Kern and other Moderation Management members readily admit that for some, abstinence is the only way to overcome the issue of alcohol dependency. Instead, their goal is to show that the one-size-fits-all abstinence method is outdated and that their program provides a more manageable lifestyle for people who are at the beginning stages of risky drinking and don’t want to necessarily give up alcohol all together.

We’ll cheer to that.

via Alan Levine / Flickr

The World Health Organization is hoping to drive down the cost of insulin by encouraging more generic drug makers to enter the market.

The organization hopes that by increasing competition for insulin, drug manufacturers will be forced to lower their prices.

Currently, only three companies dominate the world insulin market, Eli Lilly, Novo Nordisk and Sanofi. Over the past three decades they've worked to drastically increase the price of the drug, leading to an insulin availability crisis in some places.

In the United States, the price of insulin has increased from $35 a vial to $275 over the past two decades.

Keep Reading Show less

Oh, irony. You are having quite a day.

The Italian region of Veneto, which includes the city of Venice, is currently experiencing historic flooding. Venice Mayor Luigi Brugnaro has stated that the flooding is a direct result of climate change, with the tide measuring the highest level in 50 years. The city (which is actually a collection of 100 islands in a lagoon—hence its famous canal streets), is no stranger to regular flooding, but is currently on the brink of declaring a state of emergency as waters refuse to recede.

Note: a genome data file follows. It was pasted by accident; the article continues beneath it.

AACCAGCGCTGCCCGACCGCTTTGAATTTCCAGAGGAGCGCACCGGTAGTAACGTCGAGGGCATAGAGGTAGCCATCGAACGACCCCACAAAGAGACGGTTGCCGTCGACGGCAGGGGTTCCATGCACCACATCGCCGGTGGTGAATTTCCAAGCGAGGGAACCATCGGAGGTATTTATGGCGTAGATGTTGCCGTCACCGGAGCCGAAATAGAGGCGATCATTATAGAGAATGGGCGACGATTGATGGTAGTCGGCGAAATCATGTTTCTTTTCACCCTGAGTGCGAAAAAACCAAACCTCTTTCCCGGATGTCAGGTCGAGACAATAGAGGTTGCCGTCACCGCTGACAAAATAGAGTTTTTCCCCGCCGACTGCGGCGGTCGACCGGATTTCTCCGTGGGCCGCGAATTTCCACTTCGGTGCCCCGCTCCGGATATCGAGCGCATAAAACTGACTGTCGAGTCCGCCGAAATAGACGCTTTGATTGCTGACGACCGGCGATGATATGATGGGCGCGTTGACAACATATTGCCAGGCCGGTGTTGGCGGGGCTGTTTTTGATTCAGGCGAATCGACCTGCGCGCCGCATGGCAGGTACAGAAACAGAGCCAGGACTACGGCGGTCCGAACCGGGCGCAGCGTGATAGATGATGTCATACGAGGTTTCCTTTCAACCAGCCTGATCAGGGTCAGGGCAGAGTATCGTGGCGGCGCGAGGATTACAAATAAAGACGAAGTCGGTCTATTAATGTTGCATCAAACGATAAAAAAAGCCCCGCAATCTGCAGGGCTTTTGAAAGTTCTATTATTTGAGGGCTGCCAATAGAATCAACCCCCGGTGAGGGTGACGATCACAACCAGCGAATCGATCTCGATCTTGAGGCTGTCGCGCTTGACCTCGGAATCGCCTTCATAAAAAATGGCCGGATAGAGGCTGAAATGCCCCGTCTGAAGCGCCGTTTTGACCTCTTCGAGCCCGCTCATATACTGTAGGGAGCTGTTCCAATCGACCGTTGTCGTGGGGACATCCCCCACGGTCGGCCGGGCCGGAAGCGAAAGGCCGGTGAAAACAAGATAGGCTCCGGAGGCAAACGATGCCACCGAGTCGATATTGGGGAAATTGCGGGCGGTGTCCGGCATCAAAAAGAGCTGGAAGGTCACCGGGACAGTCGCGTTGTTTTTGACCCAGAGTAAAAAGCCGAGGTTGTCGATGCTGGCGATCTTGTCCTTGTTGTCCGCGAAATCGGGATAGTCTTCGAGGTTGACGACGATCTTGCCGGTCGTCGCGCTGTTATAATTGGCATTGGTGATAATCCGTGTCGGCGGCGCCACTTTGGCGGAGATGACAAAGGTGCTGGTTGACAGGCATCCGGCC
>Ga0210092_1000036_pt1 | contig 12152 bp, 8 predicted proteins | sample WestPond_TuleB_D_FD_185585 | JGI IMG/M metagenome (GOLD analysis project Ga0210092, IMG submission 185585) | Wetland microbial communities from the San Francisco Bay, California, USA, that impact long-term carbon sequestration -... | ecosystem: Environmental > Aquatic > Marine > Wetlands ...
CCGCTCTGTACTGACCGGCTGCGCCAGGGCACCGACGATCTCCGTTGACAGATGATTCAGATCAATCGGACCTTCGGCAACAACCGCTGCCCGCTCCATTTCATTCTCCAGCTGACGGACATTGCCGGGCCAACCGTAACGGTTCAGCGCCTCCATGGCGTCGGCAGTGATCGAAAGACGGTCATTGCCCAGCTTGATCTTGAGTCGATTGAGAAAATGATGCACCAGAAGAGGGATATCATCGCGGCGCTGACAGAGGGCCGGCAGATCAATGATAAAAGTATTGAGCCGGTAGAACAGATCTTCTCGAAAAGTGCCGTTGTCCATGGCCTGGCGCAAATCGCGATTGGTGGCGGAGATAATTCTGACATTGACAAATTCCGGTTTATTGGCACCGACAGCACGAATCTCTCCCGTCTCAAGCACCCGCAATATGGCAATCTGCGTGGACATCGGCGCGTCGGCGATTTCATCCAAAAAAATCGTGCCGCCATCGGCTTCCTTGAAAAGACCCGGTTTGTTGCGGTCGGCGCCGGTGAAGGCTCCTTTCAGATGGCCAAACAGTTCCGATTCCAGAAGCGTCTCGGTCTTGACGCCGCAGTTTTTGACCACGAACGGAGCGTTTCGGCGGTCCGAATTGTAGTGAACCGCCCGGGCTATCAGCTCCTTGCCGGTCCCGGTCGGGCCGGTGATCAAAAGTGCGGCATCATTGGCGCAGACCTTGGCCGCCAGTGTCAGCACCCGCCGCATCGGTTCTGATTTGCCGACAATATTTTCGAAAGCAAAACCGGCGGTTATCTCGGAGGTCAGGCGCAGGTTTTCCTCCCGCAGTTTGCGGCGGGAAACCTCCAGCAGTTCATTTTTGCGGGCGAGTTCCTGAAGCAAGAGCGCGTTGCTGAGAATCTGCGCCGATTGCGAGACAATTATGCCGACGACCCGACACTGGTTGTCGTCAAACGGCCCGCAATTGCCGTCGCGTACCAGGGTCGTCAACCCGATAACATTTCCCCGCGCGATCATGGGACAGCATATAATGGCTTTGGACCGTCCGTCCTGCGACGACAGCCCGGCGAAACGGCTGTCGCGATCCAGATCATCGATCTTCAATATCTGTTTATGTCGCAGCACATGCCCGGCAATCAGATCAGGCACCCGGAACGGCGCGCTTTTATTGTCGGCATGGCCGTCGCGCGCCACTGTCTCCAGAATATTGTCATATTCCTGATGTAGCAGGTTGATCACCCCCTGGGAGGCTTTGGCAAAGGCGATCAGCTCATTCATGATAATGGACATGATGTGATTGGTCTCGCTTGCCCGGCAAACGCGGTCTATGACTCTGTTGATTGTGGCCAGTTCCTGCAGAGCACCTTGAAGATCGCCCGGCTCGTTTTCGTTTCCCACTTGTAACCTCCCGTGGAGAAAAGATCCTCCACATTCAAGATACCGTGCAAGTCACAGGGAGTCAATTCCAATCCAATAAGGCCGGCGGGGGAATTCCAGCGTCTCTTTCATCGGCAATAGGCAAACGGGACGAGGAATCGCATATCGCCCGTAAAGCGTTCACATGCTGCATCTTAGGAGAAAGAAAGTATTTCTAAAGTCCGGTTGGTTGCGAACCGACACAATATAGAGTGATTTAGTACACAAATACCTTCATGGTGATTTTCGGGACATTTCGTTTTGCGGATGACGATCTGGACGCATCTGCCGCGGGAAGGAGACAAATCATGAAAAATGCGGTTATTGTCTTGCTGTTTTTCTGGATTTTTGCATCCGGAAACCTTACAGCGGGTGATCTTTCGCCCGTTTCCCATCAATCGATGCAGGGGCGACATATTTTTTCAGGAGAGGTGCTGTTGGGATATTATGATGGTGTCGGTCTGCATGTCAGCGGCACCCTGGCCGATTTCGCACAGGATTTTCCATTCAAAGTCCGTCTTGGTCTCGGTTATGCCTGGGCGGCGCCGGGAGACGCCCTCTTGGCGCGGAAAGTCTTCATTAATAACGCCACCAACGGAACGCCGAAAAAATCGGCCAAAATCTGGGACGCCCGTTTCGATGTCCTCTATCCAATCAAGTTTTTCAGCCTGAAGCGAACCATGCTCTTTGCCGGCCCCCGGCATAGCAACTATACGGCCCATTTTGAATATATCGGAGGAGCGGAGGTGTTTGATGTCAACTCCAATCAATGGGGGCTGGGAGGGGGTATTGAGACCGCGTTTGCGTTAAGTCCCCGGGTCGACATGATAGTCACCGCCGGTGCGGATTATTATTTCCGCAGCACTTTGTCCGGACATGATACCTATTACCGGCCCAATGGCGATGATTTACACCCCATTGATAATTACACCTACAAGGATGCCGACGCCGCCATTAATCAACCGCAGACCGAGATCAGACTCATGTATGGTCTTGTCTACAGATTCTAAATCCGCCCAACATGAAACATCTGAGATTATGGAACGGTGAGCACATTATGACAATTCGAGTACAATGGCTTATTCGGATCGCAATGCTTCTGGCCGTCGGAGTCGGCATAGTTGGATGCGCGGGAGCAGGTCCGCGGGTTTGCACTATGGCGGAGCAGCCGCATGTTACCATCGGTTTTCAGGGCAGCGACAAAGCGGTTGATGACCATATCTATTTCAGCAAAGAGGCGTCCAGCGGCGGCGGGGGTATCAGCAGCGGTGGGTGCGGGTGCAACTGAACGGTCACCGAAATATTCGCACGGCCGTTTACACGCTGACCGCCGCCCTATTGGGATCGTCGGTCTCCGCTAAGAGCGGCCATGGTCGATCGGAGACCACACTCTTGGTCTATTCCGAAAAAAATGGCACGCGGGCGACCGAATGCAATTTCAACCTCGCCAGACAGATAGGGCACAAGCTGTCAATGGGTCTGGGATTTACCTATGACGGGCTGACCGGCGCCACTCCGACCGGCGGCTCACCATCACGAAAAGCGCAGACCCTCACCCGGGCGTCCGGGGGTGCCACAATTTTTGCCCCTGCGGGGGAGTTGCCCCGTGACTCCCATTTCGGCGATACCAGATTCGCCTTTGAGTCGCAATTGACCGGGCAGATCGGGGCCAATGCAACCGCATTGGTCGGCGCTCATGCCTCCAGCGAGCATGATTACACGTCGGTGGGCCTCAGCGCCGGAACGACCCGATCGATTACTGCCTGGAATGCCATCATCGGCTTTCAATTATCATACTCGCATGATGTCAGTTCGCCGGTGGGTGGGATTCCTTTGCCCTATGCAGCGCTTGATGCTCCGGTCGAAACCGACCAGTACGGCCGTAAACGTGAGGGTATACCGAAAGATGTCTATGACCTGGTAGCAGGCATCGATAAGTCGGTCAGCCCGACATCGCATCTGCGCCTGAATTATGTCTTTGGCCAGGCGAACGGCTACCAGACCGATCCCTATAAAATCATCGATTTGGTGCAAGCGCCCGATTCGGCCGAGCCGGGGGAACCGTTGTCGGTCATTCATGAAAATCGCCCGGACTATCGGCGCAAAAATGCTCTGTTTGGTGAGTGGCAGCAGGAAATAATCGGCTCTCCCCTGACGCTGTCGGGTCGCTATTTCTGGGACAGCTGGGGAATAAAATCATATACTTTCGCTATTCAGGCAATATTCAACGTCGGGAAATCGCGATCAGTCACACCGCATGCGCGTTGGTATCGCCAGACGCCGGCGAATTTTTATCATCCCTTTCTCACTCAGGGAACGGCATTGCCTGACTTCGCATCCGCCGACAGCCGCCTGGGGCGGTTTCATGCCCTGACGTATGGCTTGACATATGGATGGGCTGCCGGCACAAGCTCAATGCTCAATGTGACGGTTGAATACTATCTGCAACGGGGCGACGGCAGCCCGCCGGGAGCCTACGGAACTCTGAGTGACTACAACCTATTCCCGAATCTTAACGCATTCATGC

Keep Reading Show less
The Planet

Since the International Whaling Commission banned commercial whaling in 1986, whale populations have been steadily recovering. However, whales in the wild still face other dangers. In the summer of 2018, four Russian companies that supply aquariums with marine animals captured almost 100 beluga whales and killer whales (aka orcas). After a public outcry, those whales are swimming free as the last of the captive whales have been released, the first time this many captured whales have been released back into the wild.

In late 2018 and early 2019, a drone captured footage of 11 orcas and 87 beluga whales crammed into holding pens in the Srednyaya Bay. The so-called "whale jail" made headlines, and authorities began to investigate their potentially illegal capture.

Keep Reading Show less
The Planet
via Twitter / Bye,Bye Harley Davidson

The NRA likes to diminish the role that guns play in fatal shootings by saying, "Guns don't kill people, people kill people."

Which is the same logic as, "Hammers don't build roofs, people build roofs." No duh. But it'd be nearly impossible to build a roof without a hammer.

So, shouldn't the people who manufacture guns share some responsibility when they are used for the purpose they're made: killing people? Especially when the manufacturers market the weapon for that exact purpose?

Keep Reading Show less
via Gage Skidmore / Flickr

The 2020 election is a year away, but Donald Trump has some serious ground to cover if he doesn't want it to be a historical blowout.

A Washington Post- ABC News poll released Tuesday shows that Trump loses by double digits to the top Democratic contenders.

Vice President Joe Biden (56%-39%); Sen. Elizabeth Warren of Massachusetts (54%-39%); Sen. Bernie Sanders of Vermont (56%-39%); South Bend, Indiana, Mayor Pete Buttigieg (52%-41%); and Sen. Kamala Harris of California (52%-41%) all have big leads over the president.

Keep Reading Show less